Caucus tactics

Seven months out, casinos and candidates plot their course

In February 2012, Republican caucusgoers at Dilworth Middle School in Sparks checked  listings to find out where in the school their precincts gathered.

In February 2012, Republican caucusgoers at Dilworth Middle School in Sparks checked listings to find out where in the school their precincts gathered.


The nation’s casino lobby is running in the 2016 caucuses and primaries.

Republican Donald Trump is busily alienating Latinos and GOP leaders.

And Rand Paul, by embracing Cliven Bundy, may have sewn up the state’s small counties where few of the state’s voters reside.

The Des Moines Register—the leading newspaper in the first presidential caucus state—reported that the American Gaming Association will be active in presidential primaries and caucuses in pushing its agenda on behalf of the nation’s casino industry.

It’s a far cry from the 1990s, when evangelical Christian organizations quizzed Republican candidates on their stands on allowing gambling and on whether they employed the euphemism “gaming” in their speeches.

“This isn’t your grandfather’s casino industry,” Freeman said. “There are nearly 1,000 casinos across the United States. But we still find perceptions out there as to what gaming is, or what it may be.”

Freeman may be poor-mouthing for strategic reasons. After all, only a fifth of the states still do not have a stake in gambling. Most presidential candidates understand that state and local governments are invested in casino jobs and revenues. What is more likely at issue is getting the candidates on the record early on the casino lobby’s policy agenda.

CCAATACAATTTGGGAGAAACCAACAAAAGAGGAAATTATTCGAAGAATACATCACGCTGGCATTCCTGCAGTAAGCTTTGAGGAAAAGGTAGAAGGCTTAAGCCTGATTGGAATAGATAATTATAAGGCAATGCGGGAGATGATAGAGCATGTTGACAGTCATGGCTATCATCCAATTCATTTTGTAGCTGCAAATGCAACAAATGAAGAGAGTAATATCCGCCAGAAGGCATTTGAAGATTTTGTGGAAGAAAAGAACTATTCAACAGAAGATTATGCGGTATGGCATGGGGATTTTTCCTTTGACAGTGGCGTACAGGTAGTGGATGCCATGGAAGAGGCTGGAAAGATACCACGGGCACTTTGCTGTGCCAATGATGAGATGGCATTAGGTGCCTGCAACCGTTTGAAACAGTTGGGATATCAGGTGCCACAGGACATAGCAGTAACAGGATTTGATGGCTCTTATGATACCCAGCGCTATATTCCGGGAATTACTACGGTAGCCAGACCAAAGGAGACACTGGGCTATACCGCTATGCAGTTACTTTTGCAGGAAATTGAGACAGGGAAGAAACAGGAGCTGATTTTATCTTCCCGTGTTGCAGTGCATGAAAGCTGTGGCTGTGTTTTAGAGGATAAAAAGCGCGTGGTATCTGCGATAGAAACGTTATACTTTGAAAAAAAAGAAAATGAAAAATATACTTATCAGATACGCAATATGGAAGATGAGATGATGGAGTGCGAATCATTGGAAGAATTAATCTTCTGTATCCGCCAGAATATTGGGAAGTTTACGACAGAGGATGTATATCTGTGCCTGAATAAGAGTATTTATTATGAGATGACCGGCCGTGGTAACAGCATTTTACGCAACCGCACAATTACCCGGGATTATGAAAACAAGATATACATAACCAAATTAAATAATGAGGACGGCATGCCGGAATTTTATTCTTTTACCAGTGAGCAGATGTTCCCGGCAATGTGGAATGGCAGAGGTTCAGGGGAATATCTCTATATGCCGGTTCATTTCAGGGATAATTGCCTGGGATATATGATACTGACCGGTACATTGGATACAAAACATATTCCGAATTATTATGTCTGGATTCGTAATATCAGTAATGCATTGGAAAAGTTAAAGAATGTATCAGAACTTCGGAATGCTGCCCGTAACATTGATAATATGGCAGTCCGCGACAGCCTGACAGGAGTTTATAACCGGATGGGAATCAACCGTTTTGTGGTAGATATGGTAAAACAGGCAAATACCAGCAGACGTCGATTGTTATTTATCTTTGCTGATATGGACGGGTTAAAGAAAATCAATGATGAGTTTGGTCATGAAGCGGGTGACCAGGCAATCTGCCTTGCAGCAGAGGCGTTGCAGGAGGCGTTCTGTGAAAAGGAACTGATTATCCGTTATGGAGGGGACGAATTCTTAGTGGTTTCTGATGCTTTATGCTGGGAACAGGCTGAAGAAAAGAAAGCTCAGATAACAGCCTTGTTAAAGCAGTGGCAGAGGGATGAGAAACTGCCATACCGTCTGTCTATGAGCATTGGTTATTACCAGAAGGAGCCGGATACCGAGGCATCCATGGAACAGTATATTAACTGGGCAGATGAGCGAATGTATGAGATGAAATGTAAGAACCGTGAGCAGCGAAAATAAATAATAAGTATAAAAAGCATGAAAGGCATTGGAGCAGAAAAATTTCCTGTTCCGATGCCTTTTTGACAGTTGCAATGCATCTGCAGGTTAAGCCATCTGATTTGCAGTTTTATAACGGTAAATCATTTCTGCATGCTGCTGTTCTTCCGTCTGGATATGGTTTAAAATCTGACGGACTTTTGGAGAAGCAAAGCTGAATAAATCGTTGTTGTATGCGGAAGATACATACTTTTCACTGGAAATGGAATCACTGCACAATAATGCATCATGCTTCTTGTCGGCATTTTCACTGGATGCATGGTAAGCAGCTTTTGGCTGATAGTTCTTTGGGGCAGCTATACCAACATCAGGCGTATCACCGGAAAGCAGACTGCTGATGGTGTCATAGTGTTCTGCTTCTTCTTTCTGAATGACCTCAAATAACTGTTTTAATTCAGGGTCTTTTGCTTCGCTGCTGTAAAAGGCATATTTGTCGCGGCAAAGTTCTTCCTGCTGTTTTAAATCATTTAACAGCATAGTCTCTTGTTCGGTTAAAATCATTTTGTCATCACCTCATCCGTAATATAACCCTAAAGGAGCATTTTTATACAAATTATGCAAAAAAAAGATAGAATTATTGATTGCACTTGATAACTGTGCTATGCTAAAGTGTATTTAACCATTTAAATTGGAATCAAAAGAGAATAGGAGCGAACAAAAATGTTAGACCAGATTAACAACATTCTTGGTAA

“We think we have an opportunity as the candidates are crisscrossing the state to introduce them to the industry to begin to learn what the industry does, how we operate and what the local perspective is, so they are better equipped when they are back in Washington, whether it is the White House or some other capacity,” Freeman said.

He cited the February 2009 incident when President Obama said in remarks to Indiana bankers, “When times are tough, you tighten your belts. You don’t go buying a boat when you can barely pay your mortgage. You don’t blow a bunch of cash in Vegas when you’re trying to save for college. You prioritize. You make tough choices.”

Some Nevada officials and leaders were distressed by the comments, and Freeman essentially said that if he and industry representatives get to candidates in the primaries and caucuses, they can teach them to avoid characterizing the industry that way.

Meanwhile, Trump’s comments on Latinos have hurt his chances in Nevada, where he already had problems. His attacks on immigrants undercut the efforts of some GOP leaders to attract a greater percentage of the Latino vote, as Ronald Reagan (45 percent) and George W. Bush (44 percent) succeeded in doing by avoiding criticism of immigrants. In addition, the crudity of his comments (“Who is doing the raping, Don?”) are reminiscent of the rationale for many lynchings of African-Americans in the South in the 20th century, and threaten to make Trump another Pete Wilson—a 1990s California governor whose war on immigrants alienated Latinos from the GOP for decades. Latinos make up about a fifth of Nevada voters.

Nevada political analyst Fred Lokken found Trump’s actions difficult to understand.